How To Choose An Engagement Ring
A diamond engagement ring is usually the most expensive item in a woman’s jewelry box. Because diamonds are such an investment, most modern couples discuss ring styles ahead of the actual proposal to avoid having an awkward, does-he-even-know-me moment. If you are on the cusp of getting engaged, make sure you really know what you want. To help, we enlisted Jerry Ehrenwald, the President and CEO of the International Gemological Institute. Using his expertise, along with rings from our favorite jewelry designers, we dive deep into the 4 Cs: cut, carat, clarity and color. By the time we’re done, you’ll be 100-percent positive which ring style best suits you. (Don’t worry, we too met our spirit diamond before our soul mate.)
Your Guide To Buying Diamonds
Cut refers to the shape of a diamond and describes the design of the facets. According to our expert, cut is a major factor in cost. "Round brilliant diamonds have 58 facets and are generally the most expensive because of high demand," he says, "and because more rough stone is lost when cutting a round diamond."
Bigger is not always better. Prices vary dramatically for diamonds of the same carat weight based on clarity and color. "It depends how you define perfect. For example, according to the Rapaport Diamond Report, a round brilliant cut, D color (totally colorless), internally flawless (IF), 1 carat diamond is approximately $24,200," says Ehrenwald. "As a second example, according to the same report, a round brilliant cut, F color (still top range of colorlessness), VVS2 clarity (very very slightly included), 1 carat diamond is approximately $10,700."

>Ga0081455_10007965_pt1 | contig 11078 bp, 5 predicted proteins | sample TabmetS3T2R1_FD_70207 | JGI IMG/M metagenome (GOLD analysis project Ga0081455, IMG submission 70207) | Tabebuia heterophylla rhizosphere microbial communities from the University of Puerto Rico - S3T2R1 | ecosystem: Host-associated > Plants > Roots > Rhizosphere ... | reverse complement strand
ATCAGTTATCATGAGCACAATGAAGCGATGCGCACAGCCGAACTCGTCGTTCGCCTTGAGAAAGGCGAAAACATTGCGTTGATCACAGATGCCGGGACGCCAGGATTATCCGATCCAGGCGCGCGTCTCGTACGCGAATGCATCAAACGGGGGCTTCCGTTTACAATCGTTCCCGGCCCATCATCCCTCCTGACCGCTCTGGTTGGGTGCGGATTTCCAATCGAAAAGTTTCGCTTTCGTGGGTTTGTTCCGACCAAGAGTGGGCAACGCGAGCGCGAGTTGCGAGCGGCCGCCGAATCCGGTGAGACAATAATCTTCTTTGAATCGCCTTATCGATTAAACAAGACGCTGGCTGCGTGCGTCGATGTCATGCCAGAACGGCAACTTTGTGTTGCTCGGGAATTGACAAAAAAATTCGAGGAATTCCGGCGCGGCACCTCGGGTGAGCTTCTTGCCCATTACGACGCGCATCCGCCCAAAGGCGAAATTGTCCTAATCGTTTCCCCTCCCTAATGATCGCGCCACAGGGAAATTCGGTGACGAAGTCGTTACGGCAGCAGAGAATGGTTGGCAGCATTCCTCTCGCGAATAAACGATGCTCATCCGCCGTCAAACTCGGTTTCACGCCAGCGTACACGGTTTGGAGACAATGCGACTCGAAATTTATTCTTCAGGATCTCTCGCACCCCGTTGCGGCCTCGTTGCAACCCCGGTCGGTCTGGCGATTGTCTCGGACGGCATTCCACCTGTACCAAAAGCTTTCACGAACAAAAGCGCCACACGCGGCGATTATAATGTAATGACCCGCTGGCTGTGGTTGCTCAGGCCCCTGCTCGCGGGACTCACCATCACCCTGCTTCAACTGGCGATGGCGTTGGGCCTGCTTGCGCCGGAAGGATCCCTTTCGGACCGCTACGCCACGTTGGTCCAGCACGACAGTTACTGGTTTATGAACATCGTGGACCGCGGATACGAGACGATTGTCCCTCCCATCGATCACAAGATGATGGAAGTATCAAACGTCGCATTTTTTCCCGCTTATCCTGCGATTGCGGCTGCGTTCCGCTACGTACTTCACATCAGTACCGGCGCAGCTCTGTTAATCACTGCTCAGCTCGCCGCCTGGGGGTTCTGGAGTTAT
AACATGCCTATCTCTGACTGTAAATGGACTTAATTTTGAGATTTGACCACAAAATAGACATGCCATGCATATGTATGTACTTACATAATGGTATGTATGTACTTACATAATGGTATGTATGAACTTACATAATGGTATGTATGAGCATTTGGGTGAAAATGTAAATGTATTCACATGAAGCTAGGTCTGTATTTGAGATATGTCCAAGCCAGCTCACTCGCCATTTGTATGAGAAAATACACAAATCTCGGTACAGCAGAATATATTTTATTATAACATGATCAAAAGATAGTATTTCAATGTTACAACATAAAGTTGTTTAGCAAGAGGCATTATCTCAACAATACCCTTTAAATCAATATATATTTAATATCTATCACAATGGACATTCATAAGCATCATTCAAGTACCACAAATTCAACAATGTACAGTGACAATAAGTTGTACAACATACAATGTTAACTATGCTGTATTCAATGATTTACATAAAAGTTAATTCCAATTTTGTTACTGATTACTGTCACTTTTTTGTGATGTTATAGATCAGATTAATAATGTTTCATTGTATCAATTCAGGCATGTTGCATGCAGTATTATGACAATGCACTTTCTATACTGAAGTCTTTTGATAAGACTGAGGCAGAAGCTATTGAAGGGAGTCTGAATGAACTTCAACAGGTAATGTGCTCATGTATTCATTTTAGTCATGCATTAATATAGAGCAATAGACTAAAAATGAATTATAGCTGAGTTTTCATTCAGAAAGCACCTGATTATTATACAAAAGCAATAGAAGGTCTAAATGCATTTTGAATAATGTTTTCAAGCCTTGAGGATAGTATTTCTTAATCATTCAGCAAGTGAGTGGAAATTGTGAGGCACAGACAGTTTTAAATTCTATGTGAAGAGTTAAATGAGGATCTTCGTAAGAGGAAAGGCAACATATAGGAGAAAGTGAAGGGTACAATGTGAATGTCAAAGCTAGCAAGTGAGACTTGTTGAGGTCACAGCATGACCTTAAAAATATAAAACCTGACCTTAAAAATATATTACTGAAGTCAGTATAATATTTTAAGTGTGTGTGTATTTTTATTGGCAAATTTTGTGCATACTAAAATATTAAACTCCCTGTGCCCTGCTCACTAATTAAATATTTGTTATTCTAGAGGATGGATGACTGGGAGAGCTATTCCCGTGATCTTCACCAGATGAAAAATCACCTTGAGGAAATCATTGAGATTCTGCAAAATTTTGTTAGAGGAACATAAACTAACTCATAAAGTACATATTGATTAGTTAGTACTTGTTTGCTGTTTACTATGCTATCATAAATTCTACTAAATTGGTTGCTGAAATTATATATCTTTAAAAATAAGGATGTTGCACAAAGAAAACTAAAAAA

Clarity addresses the stone's imperfections, otherwise known as inclusions. The rating system goes from IF (internally flawless) to VVS1-VVS2 (very, very slightly included), scaling all the way down to P1-P3, which is the rating for a flawed, imperfect diamond. "A slightly included diamond is typically much less expensive than an internally flawless diamond," says Ehrenwald. "Theoretically, in a SI1 (slightly included 1) clarity diamond the inclusions cannot be detected by the naked eye, however with a SI2 clarity (slightly included 2) inclusions can be seen."
While a white diamond is the most common, colored stones (referred to as "fancy"—yes, that's a technical term) can actually be even more luxe. "Colorlessness is represented on a D-Z scale, with D being the most colorless diamond," says Ehrenwald. "Among fancy-colored diamonds, the rarest colors—in order—are vivid blues, pinks and yellows. Given the high price and rarity of fancy-colored diamonds, yellows are by far the most popular among consumers, followed by pink."